How does Harper Lee contrast fragmented, dysfunctional families in chapters 1-4 of To Kill A Mockingbird?

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mwestwood | College Teacher | (Level 3) Distinguished Educator

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When Scout commences her first year of school, she tries to be the explicator of the social dynamics of Maycomb, but her teacher, Miss Caroline, is not receptive to a child's aphorisms. 

When Miss Caroline attempts to organize the lunch period, she asks those with lunch to put it on top of their desks.  As she traverses the rows, inspecting the childrens' lunches, she notices that Walter Cunningham does not have anything. Scout narrates,

Walter Cunningham's face told everybody in the first grade he had hookworms.  His absence of shoes told us how he got them....If Walter had owned any shoes he would have worn them the first day of school and then discarded them until mid-winter. He did have on a clean shirt and neatly mended overalls.

When asked if he forgot his lunch, Walter sets his jaw, but finally mumbles "Yeb'm."  But, when Miss Caroline offers him a quarter with which to buy lunch, he politely refuses it. With the urging of a classmate, Scout attempts explanation,

"...he's a Cunningham....The Cunninghams never took anything that they can't pay back...they get along on what they have.  They don't have much, but they get along on it."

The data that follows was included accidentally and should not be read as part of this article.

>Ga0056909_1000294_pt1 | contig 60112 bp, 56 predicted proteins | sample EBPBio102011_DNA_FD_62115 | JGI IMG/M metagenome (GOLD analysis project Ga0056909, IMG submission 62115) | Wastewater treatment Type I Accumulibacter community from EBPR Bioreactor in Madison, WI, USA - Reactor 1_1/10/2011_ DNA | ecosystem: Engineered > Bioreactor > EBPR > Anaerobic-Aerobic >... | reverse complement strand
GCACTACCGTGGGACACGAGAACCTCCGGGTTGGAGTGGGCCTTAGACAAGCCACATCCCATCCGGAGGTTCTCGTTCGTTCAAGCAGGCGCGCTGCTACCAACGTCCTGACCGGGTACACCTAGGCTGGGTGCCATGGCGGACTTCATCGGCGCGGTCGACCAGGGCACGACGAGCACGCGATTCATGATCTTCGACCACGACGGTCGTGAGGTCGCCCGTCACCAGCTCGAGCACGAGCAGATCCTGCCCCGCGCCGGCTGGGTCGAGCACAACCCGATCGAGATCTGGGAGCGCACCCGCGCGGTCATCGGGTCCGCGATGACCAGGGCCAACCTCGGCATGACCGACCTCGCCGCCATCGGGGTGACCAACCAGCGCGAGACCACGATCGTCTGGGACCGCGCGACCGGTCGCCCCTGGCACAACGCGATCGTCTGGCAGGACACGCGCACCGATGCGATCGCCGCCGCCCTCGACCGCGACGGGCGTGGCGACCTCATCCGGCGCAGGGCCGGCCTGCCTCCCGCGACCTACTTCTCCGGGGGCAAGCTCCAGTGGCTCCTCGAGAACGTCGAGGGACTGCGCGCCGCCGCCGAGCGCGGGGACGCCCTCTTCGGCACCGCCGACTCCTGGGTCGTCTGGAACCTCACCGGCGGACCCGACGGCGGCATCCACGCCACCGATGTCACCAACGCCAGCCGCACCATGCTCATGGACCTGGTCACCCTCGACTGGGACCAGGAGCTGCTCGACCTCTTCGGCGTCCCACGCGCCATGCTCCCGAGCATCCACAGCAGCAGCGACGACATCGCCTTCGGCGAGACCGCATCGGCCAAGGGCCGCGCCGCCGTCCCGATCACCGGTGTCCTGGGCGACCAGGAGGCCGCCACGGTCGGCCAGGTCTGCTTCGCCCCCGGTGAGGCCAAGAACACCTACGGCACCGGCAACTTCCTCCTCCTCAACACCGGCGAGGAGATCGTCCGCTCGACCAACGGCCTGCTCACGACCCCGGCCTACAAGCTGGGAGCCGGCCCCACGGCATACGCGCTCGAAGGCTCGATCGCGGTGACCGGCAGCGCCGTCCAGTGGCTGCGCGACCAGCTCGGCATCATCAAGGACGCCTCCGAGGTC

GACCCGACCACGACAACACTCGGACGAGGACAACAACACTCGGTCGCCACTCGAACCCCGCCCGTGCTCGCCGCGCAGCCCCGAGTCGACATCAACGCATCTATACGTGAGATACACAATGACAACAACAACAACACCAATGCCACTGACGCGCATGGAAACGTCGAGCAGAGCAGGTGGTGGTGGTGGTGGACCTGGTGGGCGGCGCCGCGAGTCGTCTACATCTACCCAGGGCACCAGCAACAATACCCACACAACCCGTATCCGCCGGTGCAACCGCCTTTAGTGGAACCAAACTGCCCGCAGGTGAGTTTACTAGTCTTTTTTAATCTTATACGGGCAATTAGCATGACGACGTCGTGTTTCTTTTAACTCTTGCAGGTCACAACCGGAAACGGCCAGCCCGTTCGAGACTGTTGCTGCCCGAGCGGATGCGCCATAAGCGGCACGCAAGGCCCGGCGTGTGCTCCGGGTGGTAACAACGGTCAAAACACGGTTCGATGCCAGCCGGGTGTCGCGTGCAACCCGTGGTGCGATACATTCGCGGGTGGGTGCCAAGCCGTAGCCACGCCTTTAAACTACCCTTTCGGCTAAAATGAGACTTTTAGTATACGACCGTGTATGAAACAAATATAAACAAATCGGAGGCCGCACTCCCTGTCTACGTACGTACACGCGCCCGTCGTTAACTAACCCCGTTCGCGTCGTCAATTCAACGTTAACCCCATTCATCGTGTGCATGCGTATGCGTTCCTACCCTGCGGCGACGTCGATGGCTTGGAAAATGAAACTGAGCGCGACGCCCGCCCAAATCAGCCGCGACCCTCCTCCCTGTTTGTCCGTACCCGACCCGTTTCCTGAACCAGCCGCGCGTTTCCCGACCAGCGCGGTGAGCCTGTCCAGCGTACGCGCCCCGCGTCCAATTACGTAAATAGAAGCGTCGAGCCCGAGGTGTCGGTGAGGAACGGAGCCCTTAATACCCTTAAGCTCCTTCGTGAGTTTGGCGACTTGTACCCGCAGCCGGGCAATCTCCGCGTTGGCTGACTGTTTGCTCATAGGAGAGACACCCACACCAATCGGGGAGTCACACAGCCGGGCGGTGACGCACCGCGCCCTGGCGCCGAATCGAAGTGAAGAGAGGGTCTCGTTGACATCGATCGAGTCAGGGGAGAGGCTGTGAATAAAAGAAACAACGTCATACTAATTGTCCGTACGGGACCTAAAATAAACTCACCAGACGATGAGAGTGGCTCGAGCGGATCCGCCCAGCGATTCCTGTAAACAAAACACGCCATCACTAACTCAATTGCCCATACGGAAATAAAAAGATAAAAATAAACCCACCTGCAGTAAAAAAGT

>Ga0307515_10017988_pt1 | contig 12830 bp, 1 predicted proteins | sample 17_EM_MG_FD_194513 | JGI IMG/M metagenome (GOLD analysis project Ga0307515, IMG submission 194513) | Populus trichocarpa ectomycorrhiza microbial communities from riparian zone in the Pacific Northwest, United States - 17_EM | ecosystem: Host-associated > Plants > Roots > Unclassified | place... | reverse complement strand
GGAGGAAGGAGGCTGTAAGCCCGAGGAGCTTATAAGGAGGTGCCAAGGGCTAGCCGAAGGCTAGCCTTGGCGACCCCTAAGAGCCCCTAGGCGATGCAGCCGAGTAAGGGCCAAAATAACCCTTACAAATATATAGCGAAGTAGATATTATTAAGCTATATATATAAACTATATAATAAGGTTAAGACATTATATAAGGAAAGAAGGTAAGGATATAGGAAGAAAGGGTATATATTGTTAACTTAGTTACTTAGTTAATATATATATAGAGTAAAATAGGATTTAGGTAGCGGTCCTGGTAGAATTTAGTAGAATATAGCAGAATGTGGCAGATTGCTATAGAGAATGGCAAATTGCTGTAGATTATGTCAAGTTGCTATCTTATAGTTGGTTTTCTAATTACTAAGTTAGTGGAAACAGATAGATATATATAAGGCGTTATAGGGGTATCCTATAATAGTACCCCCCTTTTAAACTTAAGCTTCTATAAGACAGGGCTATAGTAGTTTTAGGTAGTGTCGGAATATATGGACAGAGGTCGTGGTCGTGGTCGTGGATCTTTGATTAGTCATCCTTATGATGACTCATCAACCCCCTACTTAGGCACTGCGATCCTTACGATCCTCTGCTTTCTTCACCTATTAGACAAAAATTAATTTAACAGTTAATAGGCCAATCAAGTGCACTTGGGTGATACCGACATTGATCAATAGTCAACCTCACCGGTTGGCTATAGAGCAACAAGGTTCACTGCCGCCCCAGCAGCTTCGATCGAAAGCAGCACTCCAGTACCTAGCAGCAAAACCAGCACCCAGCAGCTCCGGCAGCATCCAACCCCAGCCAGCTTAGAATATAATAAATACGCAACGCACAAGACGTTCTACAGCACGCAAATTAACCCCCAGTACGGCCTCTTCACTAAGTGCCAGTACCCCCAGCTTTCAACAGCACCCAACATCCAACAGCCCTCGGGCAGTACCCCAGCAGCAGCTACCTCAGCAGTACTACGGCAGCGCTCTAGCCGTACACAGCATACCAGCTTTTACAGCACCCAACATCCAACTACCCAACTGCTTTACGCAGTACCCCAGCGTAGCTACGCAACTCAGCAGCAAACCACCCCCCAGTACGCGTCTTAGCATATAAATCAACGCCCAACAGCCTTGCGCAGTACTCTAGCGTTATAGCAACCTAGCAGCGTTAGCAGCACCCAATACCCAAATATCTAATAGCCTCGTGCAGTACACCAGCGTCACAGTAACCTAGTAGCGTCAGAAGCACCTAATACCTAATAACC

Further, Scout explains about the Cunninghams' woes with mortgages and entailment.  They are so proud, however, that they will accept no Public Works Program jobs offered to many who were improvised during the Great Depression.

Polite, but proud and honest, clean, but poor, Walter Cunningham is in stark contrast to the crude, filthy, disrespectful, arrogant Burris Ewell, who is not just "poor," but "poor white trash."  Fittingly, his dysfunctional family lives right by the dump whereas the Cunninghams live in the country outside town. After lunch, Miss Caroline is appalled to find lice in the hair of this unkempt child.  Another student assumes the role of explicator:

"He's one of the Ewells, ma'am,...Whole school's full of 'em.  They come first day every year and then leave.  The truant lady gets 'em here 'cause she threatens 'em with the sheriff, but she's give up tryin' to hold 'em....Ain't got no mother...and their paw's right contentious."

Little Chuck Little tries to explain, too, that Burris is very mean. When Miss Caroline threatens to report him to the principal, Burris "slouched leisurely" to the door, cursing her until she cries; then he leaves.  Certainly, then, the contrast between the poor, but clean and well-mannered Walter Cunningham who has a normal, loving family and Burris Ewell, who is but a gamin who must fend for himself with no mother and an alcoholic father who uses the welfare checks for liquor is sharp.

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